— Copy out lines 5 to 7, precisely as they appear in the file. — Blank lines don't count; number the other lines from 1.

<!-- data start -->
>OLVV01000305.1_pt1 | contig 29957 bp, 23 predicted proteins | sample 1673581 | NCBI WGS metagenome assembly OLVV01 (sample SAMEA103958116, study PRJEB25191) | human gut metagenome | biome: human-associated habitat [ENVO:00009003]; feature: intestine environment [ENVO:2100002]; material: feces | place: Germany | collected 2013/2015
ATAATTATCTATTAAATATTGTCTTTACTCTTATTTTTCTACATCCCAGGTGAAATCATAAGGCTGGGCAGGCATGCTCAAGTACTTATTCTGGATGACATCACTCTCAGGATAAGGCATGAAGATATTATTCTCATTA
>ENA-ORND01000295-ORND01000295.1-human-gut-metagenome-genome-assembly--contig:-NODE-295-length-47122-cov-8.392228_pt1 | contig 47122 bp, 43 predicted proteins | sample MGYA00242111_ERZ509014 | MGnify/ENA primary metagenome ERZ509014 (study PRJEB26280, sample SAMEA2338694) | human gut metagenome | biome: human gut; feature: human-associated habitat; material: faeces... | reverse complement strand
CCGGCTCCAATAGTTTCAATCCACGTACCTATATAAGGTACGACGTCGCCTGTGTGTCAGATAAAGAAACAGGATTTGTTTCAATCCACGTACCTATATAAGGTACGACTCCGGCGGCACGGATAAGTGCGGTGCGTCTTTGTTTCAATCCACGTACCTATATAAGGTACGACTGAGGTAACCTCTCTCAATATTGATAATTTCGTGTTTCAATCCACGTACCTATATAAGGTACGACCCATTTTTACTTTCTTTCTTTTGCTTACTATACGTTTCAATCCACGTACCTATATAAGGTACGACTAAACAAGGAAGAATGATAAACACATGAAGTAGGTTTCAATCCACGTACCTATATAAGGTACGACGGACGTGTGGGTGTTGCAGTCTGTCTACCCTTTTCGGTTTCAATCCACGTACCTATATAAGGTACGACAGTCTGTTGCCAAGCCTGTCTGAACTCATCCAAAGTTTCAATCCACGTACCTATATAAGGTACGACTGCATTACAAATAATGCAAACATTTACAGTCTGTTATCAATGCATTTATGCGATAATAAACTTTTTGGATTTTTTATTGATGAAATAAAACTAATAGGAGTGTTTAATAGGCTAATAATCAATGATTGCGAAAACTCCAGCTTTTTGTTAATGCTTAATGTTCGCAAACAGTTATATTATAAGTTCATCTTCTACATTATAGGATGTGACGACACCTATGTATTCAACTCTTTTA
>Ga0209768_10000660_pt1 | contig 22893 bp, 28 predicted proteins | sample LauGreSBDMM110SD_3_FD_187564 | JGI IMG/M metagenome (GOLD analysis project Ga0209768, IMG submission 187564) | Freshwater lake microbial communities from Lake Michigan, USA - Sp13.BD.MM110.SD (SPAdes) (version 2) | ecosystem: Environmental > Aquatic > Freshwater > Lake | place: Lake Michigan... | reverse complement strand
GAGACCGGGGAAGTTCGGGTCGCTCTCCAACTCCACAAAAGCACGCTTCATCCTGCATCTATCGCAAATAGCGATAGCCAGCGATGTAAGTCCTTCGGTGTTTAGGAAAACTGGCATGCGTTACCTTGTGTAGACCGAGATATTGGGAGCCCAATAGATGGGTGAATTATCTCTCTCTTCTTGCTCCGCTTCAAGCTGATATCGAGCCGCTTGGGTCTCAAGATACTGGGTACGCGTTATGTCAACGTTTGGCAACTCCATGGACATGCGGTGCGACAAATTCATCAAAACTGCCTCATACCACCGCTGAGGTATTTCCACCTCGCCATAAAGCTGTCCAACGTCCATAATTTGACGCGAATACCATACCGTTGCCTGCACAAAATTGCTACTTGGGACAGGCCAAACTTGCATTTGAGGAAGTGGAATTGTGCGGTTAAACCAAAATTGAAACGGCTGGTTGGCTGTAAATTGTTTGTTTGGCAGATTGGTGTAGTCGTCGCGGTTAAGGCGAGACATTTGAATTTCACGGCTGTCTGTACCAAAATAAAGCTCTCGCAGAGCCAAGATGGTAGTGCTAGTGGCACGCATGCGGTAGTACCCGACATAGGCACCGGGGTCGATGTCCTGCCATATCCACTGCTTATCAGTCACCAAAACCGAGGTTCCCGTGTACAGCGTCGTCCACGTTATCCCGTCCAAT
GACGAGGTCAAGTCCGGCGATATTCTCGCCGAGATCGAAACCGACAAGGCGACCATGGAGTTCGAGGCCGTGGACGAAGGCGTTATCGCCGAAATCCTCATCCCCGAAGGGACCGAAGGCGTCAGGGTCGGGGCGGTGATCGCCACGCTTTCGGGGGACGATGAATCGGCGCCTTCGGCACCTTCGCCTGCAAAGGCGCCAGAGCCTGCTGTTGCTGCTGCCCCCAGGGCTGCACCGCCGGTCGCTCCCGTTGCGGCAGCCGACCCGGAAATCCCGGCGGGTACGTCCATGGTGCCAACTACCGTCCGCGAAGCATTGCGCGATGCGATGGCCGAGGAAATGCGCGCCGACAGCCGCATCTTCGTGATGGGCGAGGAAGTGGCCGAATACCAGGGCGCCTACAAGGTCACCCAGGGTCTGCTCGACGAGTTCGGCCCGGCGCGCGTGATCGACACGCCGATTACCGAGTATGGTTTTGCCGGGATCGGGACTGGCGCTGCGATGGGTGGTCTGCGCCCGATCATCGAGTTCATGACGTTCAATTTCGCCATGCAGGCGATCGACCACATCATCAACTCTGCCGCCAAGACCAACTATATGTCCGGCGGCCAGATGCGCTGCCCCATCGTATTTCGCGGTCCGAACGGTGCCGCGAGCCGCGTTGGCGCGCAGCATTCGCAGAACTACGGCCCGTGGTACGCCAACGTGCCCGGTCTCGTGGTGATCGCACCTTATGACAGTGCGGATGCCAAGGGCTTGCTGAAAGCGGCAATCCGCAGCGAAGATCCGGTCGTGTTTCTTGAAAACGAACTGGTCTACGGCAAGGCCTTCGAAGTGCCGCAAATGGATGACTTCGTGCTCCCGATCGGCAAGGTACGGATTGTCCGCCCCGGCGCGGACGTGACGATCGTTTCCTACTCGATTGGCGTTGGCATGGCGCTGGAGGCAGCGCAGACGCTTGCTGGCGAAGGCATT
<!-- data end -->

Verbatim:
>Ga0209768_10000660_pt1 | contig 22893 bp, 28 predicted proteins | sample LauGreSBDMM110SD_3_FD_187564 | JGI IMG/M metagenome (GOLD analysis project Ga0209768, IMG submission 187564) | Freshwater lake microbial communities from Lake Michigan, USA - Sp13.BD.MM110.SD (SPAdes) (version 2) | ecosystem: Environmental > Aquatic > Freshwater > Lake | place: Lake Michigan... | reverse complement strand
GAGACCGGGGAAGTTCGGGTCGCTCTCCAACTCCACAAAAGCACGCTTCATCCTGCATCTATCGCAAATAGCGATAGCCAGCGATGTAAGTCCTTCGGTGTTTAGGAAAACTGGCATGCGTTACCTTGTGTAGACCGAGATATTGGGAGCCCAATAGATGGGTGAATTATCTCTCTCTTCTTGCTCCGCTTCAAGCTGATATCGAGCCGCTTGGGTCTCAAGATACTGGGTACGCGTTATGTCAACGTTTGGCAACTCCATGGACATGCGGTGCGACAAATTCATCAAAACTGCCTCATACCACCGCTGAGGTATTTCCACCTCGCCATAAAGCTGTCCAACGTCCATAATTTGACGCGAATACCATACCGTTGCCTGCACAAAATTGCTACTTGGGACAGGCCAAACTTGCATTTGAGGAAGTGGAATTGTGCGGTTAAACCAAAATTGAAACGGCTGGTTGGCTGTAAATTGTTTGTTTGGCAGATTGGTGTAGTCGTCGCGGTTAAGGCGAGACATTTGAATTTCACGGCTGTCTGTACCAAAATAAAGCTCTCGCAGAGCCAAGATGGTAGTGCTAGTGGCACGCATGCGGTAGTACCCGACATAGGCACCGGGGTCGATGTCCTGCCATATCCACTGCTTATCAGTCACCAAAACCGAGGTTCCCGTGTACAGCGTCGTCCACGTTATCCCGTCCAAT
GACGAGGTCAAGTCCGGCGATATTCTCGCCGAGATCGAAACCGACAAGGCGACCATGGAGTTCGAGGCCGTGGACGAAGGCGTTATCGCCGAAATCCTCATCCCCGAAGGGACCGAAGGCGTCAGGGTCGGGGCGGTGATCGCCACGCTTTCGGGGGACGATGAATCGGCGCCTTCGGCACCTTCGCCTGCAAAGGCGCCAGAGCCTGCTGTTGCTGCTGCCCCCAGGGCTGCACCGCCGGTCGCTCCCGTTGCGGCAGCCGACCCGGAAATCCCGGCGGGTACGTCCATGGTGCCAACTACCGTCCGCGAAGCATTGCGCGATGCGATGGCCGAGGAAATGCGCGCCGACAGCCGCATCTTCGTGATGGGCGAGGAAGTGGCCGAATACCAGGGCGCCTACAAGGTCACCCAGGGTCTGCTCGACGAGTTCGGCCCGGCGCGCGTGATCGACACGCCGATTACCGAGTATGGTTTTGCCGGGATCGGGACTGGCGCTGCGATGGGTGGTCTGCGCCCGATCATCGAGTTCATGACGTTCAATTTCGCCATGCAGGCGATCGACCACATCATCAACTCTGCCGCCAAGACCAACTATATGTCCGGCGGCCAGATGCGCTGCCCCATCGTATTTCGCGGTCCGAACGGTGCCGCGAGCCGCGTTGGCGCGCAGCATTCGCAGAACTACGGCCCGTGGTACGCCAACGTGCCCGGTCTCGTGGTGATCGCACCTTATGACAGTGCGGATGCCAAGGGCTTGCTGAAAGCGGCAATCCGCAGCGAAGATCCGGTCGTGTTTCTTGAAAACGAACTGGTCTACGGCAAGGCCTTCGAAGTGCCGCAAATGGATGACTTCGTGCTCCCGATCGGCAAGGTACGGATTGTCCGCCCCGGCGCGGACGTGACGATCGTTTCCTACTCGATTGGCGTTGGCATGGCGCTGGAGGCAGCGCAGACGCTTGCTGGCGAAGGCATT